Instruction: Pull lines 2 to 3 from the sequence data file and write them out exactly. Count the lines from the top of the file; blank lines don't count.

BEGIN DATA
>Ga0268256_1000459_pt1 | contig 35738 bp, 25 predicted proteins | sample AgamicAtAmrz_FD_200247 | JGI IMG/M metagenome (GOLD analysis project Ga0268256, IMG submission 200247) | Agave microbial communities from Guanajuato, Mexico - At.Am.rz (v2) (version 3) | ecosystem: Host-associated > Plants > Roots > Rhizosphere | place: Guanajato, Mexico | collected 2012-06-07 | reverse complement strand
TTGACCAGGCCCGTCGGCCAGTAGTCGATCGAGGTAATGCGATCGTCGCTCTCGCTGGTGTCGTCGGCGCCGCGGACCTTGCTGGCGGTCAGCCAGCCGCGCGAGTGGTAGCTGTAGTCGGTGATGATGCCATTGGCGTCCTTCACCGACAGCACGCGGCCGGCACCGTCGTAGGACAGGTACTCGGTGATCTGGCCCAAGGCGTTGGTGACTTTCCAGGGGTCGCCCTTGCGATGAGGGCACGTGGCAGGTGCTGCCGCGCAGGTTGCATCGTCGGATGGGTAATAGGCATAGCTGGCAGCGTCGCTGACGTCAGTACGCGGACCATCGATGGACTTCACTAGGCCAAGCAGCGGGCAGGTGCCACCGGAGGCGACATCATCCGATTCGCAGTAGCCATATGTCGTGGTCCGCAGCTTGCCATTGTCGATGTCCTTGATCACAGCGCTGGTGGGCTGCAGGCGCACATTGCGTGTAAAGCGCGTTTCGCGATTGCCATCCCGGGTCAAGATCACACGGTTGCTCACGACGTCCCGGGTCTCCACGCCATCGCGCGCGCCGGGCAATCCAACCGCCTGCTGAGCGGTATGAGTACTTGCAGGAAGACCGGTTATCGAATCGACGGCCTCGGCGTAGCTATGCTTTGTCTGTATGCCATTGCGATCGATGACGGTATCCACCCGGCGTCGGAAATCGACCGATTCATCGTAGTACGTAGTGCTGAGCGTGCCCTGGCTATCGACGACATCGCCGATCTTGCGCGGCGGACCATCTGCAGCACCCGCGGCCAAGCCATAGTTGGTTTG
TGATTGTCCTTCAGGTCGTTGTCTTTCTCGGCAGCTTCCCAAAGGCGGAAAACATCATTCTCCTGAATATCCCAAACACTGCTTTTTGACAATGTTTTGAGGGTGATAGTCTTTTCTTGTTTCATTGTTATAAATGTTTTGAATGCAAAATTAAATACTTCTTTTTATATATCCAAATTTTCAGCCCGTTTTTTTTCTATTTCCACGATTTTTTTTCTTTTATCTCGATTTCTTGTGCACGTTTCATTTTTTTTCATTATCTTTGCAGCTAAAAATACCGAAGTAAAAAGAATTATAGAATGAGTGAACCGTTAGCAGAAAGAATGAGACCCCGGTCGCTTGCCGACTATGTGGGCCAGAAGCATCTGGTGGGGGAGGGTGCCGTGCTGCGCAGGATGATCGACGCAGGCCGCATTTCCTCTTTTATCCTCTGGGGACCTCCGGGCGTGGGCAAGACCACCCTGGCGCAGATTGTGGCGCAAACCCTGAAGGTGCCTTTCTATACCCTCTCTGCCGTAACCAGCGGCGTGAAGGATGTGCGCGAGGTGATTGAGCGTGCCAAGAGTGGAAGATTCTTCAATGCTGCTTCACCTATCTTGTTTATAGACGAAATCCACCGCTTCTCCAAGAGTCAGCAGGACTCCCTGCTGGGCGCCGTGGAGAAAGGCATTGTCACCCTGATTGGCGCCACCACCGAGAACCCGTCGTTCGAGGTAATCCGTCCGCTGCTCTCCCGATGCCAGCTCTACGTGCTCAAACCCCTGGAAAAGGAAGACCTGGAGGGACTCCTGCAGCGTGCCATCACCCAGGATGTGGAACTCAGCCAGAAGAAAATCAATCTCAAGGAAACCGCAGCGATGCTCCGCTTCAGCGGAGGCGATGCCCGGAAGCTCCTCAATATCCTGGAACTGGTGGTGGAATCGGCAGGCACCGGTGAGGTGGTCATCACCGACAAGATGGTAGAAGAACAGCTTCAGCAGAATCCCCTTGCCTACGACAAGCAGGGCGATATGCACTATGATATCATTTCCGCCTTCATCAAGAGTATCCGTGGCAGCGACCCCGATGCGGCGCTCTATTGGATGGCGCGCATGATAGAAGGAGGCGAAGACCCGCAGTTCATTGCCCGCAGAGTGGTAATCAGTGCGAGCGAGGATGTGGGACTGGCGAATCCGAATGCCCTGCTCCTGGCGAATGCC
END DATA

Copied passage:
TTGACCAGGCCCGTCGGCCAGTAGTCGATCGAGGTAATGCGATCGTCGCTCTCGCTGGTGTCGTCGGCGCCGCGGACCTTGCTGGCGGTCAGCCAGCCGCGCGAGTGGTAGCTGTAGTCGGTGATGATGCCATTGGCGTCCTTCACCGACAGCACGCGGCCGGCACCGTCGTAGGACAGGTACTCGGTGATCTGGCCCAAGGCGTTGGTGACTTTCCAGGGGTCGCCCTTGCGATGAGGGCACGTGGCAGGTGCTGCCGCGCAGGTTGCATCGTCGGATGGGTAATAGGCATAGCTGGCAGCGTCGCTGACGTCAGTACGCGGACCATCGATGGACTTCACTAGGCCAAGCAGCGGGCAGGTGCCACCGGAGGCGACATCATCCGATTCGCAGTAGCCATATGTCGTGGTCCGCAGCTTGCCATTGTCGATGTCCTTGATCACAGCGCTGGTGGGCTGCAGGCGCACATTGCGTGTAAAGCGCGTTTCGCGATTGCCATCCCGGGTCAAGATCACACGGTTGCTCACGACGTCCCGGGTCTCCACGCCATCGCGCGCGCCGGGCAATCCAACCGCCTGCTGAGCGGTATGAGTACTTGCAGGAAGACCGGTTATCGAATCGACGGCCTCGGCGTAGCTATGCTTTGTCTGTATGCCATTGCGATCGATGACGGTATCCACCCGGCGTCGGAAATCGACCGATTCATCGTAGTACGTAGTGCTGAGCGTGCCCTGGCTATCGACGACATCGCCGATCTTGCGCGGCGGACCATCTGCAGCACCCGCGGCCAAGCCATAGTTGGTTTG
TGATTGTCCTTCAGGTCGTTGTCTTTCTCGGCAGCTTCCCAAAGGCGGAAAACATCATTCTCCTGAATATCCCAAACACTGCTTTTTGACAATGTTTTGAGGGTGATAGTCTTTTCTTGTTTCATTGTTATAAATGTTTTGAATGCAAAATTAAATACTTCTTTTTATATATCCAAATTTTCAGCCCGTTTTTTTTCTATTTCCACGATTTTTTTTCTTTTATCTCGATTTCTTGTGCACGTTTCATTTTTTTTCATTATCTTTGCAGCTAAAAATACCGAAGTAAAAAGAATTATAGAATGAGTGAACCGTTAGCAGAAAGAATGAGACCCCGGTCGCTTGCCGACTATGTGGGCCAGAAGCATCTGGTGGGGGAGGGTGCCGTGCTGCGCAGGATGATCGACGCAGGCCGCATTTCCTCTTTTATCCTCTGGGGACCTCCGGGCGTGGGCAAGACCACCCTGGCGCAGATTGTGGCGCAAACCCTGAAGGTGCCTTTCTATACCCTCTCTGCCGTAACCAGCGGCGTGAAGGATGTGCGCGAGGTGATTGAGCGTGCCAAGAGTGGAAGATTCTTCAATGCTGCTTCACCTATCTTGTTTATAGACGAAATCCACCGCTTCTCCAAGAGTCAGCAGGACTCCCTGCTGGGCGCCGTGGAGAAAGGCATTGTCACCCTGATTGGCGCCACCACCGAGAACCCGTCGTTCGAGGTAATCCGTCCGCTGCTCTCCCGATGCCAGCTCTACGTGCTCAAACCCCTGGAAAAGGAAGACCTGGAGGGACTCCTGCAGCGTGCCATCACCCAGGATGTGGAACTCAGCCAGAAGAAAATCAATCTCAAGGAAACCGCAGCGATGCTCCGCTTCAGCGGAGGCGATGCCCGGAAGCTCCTCAATATCCTGGAACTGGTGGTGGAATCGGCAGGCACCGGTGAGGTGGTCATCACCGACAAGATGGTAGAAGAACAGCTTCAGCAGAATCCCCTTGCCTACGACAAGCAGGGCGATATGCACTATGATATCATTTCCGCCTTCATCAAGAGTATCCGTGGCAGCGACCCCGATGCGGCGCTCTATTGGATGGCGCGCATGATAGAAGGAGGCGAAGACCCGCAGTTCATTGCCCGCAGAGTGGTAATCAGTGCGAGCGAGGATGTGGGACTGGCGAATCCGAATGCCCTGCTCCTGGCGAATGCC